In August, I mentioned the battle going on in Twiggs County, Georgia, over who owned about 400 acres of land there. The people who lived on it thought they owned it, but a guy whose ancestors had lived in the area many years ago (like, pre-Sherman-visit) but who now lives in Colorado, showed up and claimed that he owned it. An interesting twist in the story was that the county courthouse had burned to the ground in 1901, destroying all the county records. "[M]any things in the future will cause Twiggs County people ... to remember the fire which occurred Wednesday night," wrote the Macon Telegraph, probably not foreseeing that one of those things would be a frivolous lawsuit.
That's what it was, according to the special master assigned to the case, who recommended in October that it be dismissed. The judge agreed, and this week he ruled that Allan Evans will have to pay over $100,000 in attorneys' fees that the defendants had to incur in order to fight his claims and keep their property.
The special master's report is over 40 pages long, so let me try to distill it. Evans' claim was based on two deeds supposedly conveyed to his ancestors about 200 years ago. He filed what we in the legal profession call "zillions" of pleadings and summonses and notices and whatnot, very few of which seem to have complied with the law or the court's rules (he represented himself), asserting that he had inherited the interest in the property and demanding that the residents vacate. The special master focused on one important problem with Evans' claim: he had almost no evidence to support it.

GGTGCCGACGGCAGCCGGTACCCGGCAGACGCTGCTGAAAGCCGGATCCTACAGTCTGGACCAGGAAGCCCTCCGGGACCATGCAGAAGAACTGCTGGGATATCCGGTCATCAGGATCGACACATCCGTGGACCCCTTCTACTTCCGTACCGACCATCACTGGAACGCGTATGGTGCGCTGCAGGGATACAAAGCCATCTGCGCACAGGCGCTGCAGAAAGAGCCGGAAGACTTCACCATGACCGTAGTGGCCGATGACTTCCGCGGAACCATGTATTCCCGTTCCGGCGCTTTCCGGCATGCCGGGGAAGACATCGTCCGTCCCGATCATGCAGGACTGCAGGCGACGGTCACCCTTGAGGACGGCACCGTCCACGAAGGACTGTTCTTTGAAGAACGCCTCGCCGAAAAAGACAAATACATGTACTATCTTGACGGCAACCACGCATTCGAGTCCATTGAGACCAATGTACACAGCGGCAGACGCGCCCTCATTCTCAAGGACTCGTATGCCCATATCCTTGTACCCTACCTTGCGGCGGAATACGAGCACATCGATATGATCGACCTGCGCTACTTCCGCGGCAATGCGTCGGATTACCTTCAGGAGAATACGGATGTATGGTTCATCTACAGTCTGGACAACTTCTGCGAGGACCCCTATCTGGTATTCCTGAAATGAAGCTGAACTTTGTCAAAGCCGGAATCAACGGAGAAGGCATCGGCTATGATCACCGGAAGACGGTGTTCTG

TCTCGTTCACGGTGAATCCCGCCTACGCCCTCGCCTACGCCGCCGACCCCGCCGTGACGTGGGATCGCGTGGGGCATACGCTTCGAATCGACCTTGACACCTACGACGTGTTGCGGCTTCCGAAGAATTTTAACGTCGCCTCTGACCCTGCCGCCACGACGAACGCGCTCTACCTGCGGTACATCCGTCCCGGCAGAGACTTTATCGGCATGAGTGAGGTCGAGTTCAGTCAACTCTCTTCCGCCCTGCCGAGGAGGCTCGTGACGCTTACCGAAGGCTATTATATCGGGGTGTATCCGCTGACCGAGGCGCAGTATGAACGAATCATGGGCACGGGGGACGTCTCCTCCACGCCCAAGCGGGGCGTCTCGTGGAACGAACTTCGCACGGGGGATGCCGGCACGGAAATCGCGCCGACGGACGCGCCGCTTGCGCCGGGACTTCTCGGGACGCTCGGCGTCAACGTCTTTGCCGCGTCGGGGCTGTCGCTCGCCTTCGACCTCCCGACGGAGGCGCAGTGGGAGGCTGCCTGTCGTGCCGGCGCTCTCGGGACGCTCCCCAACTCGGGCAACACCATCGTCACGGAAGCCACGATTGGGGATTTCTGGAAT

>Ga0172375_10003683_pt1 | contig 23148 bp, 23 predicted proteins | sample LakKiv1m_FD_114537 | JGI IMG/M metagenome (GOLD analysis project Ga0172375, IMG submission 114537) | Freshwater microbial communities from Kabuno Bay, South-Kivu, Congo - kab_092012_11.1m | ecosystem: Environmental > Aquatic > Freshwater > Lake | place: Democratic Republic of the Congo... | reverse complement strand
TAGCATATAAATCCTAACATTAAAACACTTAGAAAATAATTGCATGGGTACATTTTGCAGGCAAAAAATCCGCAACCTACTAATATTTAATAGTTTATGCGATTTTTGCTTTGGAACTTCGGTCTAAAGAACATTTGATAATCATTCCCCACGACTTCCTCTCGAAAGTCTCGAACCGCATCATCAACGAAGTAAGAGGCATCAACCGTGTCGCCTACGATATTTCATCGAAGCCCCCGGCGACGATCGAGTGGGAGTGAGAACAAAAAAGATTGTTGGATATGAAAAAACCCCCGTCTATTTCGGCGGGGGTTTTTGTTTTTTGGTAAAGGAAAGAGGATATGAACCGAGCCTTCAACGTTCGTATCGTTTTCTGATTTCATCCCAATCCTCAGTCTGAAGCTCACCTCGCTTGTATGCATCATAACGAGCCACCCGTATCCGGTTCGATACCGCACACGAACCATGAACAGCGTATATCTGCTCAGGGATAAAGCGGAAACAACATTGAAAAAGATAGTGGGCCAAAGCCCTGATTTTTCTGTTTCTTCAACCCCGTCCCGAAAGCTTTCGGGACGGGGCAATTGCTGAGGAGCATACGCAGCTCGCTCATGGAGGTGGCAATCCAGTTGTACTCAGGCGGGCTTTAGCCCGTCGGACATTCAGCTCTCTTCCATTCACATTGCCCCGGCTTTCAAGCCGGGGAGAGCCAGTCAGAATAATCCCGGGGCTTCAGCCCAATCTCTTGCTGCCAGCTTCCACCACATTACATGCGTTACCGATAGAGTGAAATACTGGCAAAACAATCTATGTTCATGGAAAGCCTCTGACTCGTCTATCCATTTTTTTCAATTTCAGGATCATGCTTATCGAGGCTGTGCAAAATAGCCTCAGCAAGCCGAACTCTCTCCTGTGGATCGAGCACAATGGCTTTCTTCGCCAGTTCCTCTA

Specifically, there was no evidence that either of these ancient deeds had ever been conveyed to anyone in the Evans family, a real problem for somebody claiming to have inherited an interest in them. Even if they had been, the special master pointed out another significant problem with the inheritance argument: Evans' father is still alive. So if there was a valid interest to be had, he would have it, not Evans. (It appears that he either didn't tell Dad about this or that Dad, sensibly, did not want to get involved.) Among the many other reasons Evans lost were "laches"—waiting too long—and the doctrine of adverse possession, which I mention mainly to take credit for having predicted that would be a valid defense.
Conclusion: the case should be dismissed "[d]ue to the claims ... having no foundation in fact, law, or equity ...." Other than that, kudos, Mr. Evans.
In addition to being (hopefully) at least a little embarrassing, that finding now has significant consequences for Evans, because Georgia law allows a judge to order a losing party to pay the other side's attorneys' fees if the judge finds the case "lacked substantial justification" or there was a "complete absence of any justiciable issue of law or fact." That's the authority the judge exercised this week in ordering Evans to pay over $100,000. Possibly he did not realize that every time he filed an unnecessary pleading—and he filed lots—he might be adding to his own bill.
Evans, who did not do himself any favors when he did show up in court, did not show up in court for Tuesday's ruling. He has, for whatever reason, appealed.